The present work aims to shed light on recent literature reports suggesting that ionic species are implicated in the electrical conductivity of 1-octanol and its mixtures with hydrocarbons. Other workers have questioned this interpretation, and herein, based on new experimentation and with reference
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The present work aims to shed light on recent literature reports suggesting that ionic species are implicated in the electrical conductivity of 1-octanol and its mixtures with hydrocarbons. Other workers have questioned this interpretation, and herein, based on new experimentation and with reference to various literature studies, we consider that molecular interactions are more likely to be responsible. To investigate this, we have studied mixtures of 1-octanol and either silicone oil (SO) or n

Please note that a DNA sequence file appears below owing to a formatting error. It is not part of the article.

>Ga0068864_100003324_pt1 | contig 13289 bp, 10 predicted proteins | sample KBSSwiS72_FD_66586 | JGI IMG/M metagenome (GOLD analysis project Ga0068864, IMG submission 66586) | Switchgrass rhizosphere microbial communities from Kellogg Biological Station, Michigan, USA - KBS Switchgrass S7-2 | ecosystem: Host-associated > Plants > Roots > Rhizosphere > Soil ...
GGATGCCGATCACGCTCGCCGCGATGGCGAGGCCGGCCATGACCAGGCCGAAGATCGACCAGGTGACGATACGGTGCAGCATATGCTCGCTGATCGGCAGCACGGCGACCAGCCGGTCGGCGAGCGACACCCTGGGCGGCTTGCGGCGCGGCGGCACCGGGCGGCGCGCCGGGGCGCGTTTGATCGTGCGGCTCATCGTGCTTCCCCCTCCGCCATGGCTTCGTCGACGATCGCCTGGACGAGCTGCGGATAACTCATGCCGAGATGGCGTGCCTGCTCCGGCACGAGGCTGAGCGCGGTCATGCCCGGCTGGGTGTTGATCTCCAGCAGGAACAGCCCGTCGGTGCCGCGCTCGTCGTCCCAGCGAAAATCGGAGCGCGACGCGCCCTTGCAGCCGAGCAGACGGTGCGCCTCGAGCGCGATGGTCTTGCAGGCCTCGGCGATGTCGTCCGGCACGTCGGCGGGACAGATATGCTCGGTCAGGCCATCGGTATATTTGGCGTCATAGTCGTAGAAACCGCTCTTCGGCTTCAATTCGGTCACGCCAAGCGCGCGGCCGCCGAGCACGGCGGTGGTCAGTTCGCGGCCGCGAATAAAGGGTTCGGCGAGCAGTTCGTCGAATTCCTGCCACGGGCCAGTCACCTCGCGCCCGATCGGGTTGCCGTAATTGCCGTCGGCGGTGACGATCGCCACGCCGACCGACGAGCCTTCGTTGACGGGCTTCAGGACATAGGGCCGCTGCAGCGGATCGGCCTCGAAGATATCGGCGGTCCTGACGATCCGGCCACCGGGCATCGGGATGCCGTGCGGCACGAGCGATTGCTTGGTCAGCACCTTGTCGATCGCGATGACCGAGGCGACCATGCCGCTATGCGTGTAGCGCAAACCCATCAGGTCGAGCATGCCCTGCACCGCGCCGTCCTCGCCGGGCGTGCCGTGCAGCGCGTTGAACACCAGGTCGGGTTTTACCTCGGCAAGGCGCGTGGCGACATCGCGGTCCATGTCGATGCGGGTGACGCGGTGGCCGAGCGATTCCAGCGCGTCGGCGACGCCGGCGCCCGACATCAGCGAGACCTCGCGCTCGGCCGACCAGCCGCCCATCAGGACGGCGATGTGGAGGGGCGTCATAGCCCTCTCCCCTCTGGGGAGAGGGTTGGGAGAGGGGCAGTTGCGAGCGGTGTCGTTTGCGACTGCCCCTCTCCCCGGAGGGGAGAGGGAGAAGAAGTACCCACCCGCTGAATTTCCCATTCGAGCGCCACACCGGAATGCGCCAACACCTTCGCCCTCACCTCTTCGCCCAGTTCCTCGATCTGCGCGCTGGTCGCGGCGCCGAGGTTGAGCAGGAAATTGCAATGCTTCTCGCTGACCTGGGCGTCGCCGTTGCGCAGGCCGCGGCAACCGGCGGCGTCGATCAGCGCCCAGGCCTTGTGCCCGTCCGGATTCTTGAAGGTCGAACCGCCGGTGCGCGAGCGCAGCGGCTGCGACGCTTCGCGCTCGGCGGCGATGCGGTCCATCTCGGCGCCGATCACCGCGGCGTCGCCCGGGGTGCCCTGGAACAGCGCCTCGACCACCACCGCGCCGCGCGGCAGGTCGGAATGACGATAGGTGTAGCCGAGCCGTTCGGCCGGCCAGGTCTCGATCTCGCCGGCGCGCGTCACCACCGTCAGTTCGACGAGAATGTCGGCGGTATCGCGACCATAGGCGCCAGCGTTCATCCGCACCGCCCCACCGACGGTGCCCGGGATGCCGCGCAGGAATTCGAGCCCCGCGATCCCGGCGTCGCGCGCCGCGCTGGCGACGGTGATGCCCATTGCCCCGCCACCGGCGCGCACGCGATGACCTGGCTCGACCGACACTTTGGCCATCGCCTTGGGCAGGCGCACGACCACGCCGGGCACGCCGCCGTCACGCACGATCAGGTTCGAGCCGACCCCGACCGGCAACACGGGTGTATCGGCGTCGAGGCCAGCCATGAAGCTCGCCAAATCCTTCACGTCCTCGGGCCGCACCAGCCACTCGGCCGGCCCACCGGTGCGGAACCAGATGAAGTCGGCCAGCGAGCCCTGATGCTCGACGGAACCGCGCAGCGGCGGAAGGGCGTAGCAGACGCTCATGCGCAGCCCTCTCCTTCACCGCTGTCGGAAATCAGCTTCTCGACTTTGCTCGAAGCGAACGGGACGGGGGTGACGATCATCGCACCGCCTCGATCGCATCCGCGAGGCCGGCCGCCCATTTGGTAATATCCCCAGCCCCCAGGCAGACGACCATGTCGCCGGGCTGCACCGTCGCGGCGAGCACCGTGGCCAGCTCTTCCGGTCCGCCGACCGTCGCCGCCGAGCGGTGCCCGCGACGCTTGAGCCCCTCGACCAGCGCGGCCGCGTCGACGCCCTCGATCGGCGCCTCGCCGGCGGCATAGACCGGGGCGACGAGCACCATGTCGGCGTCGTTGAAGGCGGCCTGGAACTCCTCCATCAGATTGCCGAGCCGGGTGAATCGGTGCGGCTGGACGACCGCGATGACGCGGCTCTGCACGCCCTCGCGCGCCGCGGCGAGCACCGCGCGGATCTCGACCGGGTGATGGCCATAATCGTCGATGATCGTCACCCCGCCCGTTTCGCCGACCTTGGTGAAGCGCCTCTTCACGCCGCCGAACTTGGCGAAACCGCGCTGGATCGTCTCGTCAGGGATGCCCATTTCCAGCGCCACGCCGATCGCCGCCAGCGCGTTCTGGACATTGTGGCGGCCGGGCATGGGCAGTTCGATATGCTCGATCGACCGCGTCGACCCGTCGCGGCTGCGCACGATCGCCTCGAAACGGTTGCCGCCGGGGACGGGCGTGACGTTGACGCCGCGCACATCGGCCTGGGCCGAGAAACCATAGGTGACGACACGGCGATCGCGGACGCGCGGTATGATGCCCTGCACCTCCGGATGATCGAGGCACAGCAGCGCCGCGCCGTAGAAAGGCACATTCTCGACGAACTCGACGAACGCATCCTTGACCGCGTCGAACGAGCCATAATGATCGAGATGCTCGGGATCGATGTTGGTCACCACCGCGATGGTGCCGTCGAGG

-dodecane as nonpolar components, using dielectric (in particular electrical conductivity) and viscometric measurements. With reference to the literature, the self-association of alcohols is known to create microheterogeneity in the neat liquids and in mixtures with nonpolar, low dielectric constant liquids, and it has previously been considered to be responsible for the particular solvent properties of alcohols. The present results suggest that the electrical conductivity of alkane/alcohol systems may have similar origins, with percolating pathways formed from octanol-rich nanodomains comprising polar regions containing hydrogen-bonded hydroxyl groups and nonpolar regions dominated by alkyl chains. The percolation threshold found for dodecane/octanol mixtures, in which interactions between the component molecules are found from viscosity measurements to be repulsive, agrees well with results from experimental and theoretical studies of disordered arrangements of packed spheres, and moreover, it is consistent with other published alkane/alcohol results. On the other hand, the situation is more complex for SO/octanol mixtures, in which interactions between the two components are attractive, based on viscosity data, and in which the phase separation of SO occurs at high octanol concentrations. Overall, we have concluded that electrical conductivity in octanol (and potentially all liquid alcohols) and its mixtures with nonpolar molecules, such as alkanes, is consistent with the presence of conducting networks comprising octanol-rich nanodomains formed by self-association, and not as a result of ionic conduction.